How is ADHD Assessed?
Authorities recommend that a diagnosis of ADHD should include three elements: (1) a medical examination, (2) a clinical interview or history, and (3) the administration of teacher and parent rating scales (Barkley, 1998). In the case of older children or adults, the psychiatrist or psychologist may also administer a self-report type of rating scale.
The medical exam can help rule out any physical reasons for the inattentive and/ or hyperactive-impulsive behavior, such as thyroid problems or brain tumors. The physician can determine whether the child's behavioral problems are due to a seizure disorder, such as epilepsy. Environmental factors, such as lead poisoning, can also be considered.
The physician can also determine whether the patient has other conditions that would make it unwise to prescribe certain medications to help control the inattention or hyperactivity. For example, high blood pressure, cardiac problems, or asthma might influence what kind of medication the doctor would prescribe for the child. And if the child has tics, the physician might be more careful in using certain medications, because there is suggestive evidence that commonly used medications for ADHD might make the tics worsen. Tics are repetitive motor movements that are sometimes accompanied by multiple vocal grunts or outbursts. Severe tics are one of the major symptoms of someone who has Tourette's syndrome. There is a high incidence of ADHD in individuals diagnosed with Tourette's syndrome.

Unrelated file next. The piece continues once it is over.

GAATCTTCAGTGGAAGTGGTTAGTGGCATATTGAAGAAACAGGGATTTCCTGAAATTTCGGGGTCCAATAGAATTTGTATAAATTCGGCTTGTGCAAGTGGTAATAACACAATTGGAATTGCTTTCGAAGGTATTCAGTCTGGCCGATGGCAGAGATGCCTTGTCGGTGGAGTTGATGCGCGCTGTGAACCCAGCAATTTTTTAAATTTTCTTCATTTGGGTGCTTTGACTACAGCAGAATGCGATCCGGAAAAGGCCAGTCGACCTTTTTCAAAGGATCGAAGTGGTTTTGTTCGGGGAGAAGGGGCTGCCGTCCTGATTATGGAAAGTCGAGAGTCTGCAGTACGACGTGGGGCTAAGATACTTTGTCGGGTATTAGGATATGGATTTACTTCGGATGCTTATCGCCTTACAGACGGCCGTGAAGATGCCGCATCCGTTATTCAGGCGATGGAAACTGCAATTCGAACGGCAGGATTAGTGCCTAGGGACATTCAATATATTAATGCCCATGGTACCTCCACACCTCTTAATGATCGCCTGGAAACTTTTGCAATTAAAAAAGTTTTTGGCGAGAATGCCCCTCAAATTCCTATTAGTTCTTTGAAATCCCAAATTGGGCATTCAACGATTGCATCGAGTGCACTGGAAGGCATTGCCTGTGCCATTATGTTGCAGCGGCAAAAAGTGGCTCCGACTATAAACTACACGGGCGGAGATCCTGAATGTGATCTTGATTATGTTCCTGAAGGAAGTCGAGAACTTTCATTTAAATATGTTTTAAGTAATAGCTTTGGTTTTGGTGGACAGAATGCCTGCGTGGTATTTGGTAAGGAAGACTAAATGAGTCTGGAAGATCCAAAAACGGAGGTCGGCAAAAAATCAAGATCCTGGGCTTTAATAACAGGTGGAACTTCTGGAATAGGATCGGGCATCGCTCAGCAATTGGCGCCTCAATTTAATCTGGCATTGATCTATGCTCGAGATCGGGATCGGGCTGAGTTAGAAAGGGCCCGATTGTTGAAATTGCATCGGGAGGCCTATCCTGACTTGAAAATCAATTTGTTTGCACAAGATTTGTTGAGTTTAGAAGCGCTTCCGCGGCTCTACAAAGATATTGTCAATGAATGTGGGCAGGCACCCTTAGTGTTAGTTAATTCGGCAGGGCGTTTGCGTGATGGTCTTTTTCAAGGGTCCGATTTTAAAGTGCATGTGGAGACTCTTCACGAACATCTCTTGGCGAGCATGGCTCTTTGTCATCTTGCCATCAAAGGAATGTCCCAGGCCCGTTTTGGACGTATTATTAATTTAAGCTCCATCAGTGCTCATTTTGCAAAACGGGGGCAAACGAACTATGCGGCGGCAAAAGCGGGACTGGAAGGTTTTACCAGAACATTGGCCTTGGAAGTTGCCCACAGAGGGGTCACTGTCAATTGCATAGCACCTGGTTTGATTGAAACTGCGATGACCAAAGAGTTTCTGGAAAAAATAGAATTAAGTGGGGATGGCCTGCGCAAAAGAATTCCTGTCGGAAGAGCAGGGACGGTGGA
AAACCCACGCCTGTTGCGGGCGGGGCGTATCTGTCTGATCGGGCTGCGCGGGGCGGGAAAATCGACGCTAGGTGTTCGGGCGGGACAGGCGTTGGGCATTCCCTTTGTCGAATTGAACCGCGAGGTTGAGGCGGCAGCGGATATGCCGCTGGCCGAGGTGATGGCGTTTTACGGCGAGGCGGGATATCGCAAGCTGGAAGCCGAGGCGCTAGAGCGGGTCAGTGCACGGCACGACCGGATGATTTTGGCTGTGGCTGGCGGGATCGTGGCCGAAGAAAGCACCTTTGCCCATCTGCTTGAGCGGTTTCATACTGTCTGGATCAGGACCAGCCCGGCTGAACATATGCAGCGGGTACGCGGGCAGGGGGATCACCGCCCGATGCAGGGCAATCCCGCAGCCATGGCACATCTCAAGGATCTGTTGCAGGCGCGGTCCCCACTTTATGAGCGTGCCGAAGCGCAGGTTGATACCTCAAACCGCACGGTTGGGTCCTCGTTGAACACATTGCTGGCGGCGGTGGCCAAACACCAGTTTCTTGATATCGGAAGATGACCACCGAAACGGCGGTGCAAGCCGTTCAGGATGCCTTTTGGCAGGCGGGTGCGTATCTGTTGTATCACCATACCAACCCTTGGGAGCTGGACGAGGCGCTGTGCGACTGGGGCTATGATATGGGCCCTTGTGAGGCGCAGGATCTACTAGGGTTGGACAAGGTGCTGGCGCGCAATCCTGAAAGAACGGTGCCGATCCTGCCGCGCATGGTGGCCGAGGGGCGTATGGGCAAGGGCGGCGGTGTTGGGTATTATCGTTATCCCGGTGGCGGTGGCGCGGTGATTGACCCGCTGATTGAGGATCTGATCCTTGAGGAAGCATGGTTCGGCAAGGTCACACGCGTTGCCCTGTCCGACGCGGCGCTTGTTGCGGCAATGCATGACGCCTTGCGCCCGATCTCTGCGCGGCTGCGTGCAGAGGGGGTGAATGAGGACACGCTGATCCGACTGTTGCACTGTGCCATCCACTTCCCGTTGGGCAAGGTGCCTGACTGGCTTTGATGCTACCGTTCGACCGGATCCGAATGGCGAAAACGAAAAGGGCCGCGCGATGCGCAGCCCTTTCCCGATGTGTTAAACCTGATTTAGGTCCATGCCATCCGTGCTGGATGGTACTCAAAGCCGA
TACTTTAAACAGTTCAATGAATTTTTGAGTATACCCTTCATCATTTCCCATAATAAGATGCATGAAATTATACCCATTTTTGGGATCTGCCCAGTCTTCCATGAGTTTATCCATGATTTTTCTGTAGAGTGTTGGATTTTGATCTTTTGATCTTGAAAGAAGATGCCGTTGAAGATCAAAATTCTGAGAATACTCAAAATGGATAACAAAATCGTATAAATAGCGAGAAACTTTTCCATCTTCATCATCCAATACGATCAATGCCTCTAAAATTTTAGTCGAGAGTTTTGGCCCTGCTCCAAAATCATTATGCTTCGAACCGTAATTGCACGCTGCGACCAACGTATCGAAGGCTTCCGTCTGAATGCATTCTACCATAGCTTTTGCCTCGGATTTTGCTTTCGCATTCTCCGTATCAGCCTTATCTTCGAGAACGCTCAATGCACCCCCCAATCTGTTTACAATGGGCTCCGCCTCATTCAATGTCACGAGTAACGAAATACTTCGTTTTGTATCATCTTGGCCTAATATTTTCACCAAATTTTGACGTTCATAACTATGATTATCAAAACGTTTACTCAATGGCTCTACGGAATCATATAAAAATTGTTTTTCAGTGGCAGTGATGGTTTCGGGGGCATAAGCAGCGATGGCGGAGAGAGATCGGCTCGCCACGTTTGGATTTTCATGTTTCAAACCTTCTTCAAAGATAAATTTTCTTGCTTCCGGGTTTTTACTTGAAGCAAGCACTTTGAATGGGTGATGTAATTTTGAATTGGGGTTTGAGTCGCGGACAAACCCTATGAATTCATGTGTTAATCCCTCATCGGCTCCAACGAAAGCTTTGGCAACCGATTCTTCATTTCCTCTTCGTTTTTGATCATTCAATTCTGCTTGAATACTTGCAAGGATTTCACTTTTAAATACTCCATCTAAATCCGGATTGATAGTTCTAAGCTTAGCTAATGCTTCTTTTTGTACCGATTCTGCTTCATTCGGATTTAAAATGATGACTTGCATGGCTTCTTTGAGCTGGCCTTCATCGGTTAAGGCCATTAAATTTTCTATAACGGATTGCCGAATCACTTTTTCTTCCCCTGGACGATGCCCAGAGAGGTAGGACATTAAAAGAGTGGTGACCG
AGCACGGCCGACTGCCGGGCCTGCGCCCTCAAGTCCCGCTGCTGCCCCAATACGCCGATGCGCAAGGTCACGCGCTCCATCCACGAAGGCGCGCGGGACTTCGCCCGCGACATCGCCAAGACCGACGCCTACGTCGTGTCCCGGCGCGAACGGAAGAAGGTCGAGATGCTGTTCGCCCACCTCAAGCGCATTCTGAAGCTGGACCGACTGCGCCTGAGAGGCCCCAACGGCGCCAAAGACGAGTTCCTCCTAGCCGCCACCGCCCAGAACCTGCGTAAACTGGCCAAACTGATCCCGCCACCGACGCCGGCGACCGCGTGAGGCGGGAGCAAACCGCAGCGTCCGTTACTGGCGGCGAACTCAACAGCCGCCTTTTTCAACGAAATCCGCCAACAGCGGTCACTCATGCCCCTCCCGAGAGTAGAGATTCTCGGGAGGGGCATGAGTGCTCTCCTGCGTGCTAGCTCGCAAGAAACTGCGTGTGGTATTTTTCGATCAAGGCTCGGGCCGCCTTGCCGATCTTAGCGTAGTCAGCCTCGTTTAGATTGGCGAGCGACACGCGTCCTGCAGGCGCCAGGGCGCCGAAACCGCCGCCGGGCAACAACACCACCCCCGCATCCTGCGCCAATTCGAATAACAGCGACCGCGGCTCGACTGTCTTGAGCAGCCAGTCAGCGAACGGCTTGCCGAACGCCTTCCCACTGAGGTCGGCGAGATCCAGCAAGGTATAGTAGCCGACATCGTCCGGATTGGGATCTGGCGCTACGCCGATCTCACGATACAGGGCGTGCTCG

The clinical interview, or history of the child and parent(s), is important because it can be used ,to gather information on the child, the parents, and any siblings. The clinician can obtain a picture of the dynamics of the family and the major symptoms that all the family members see as most problematic.
Even though the interview is important, we need to recognize that it is somewhat subjective. For example, some children with ADHD can appear very attentive when in a structured and novel setting. In fact, researchers have discovered what has been referred to as a doctor's office effect, whereby children can be focused in the physician's office but just the opposite at home and school (Cantwell, 1979; Sleator & Ullman, 1981).
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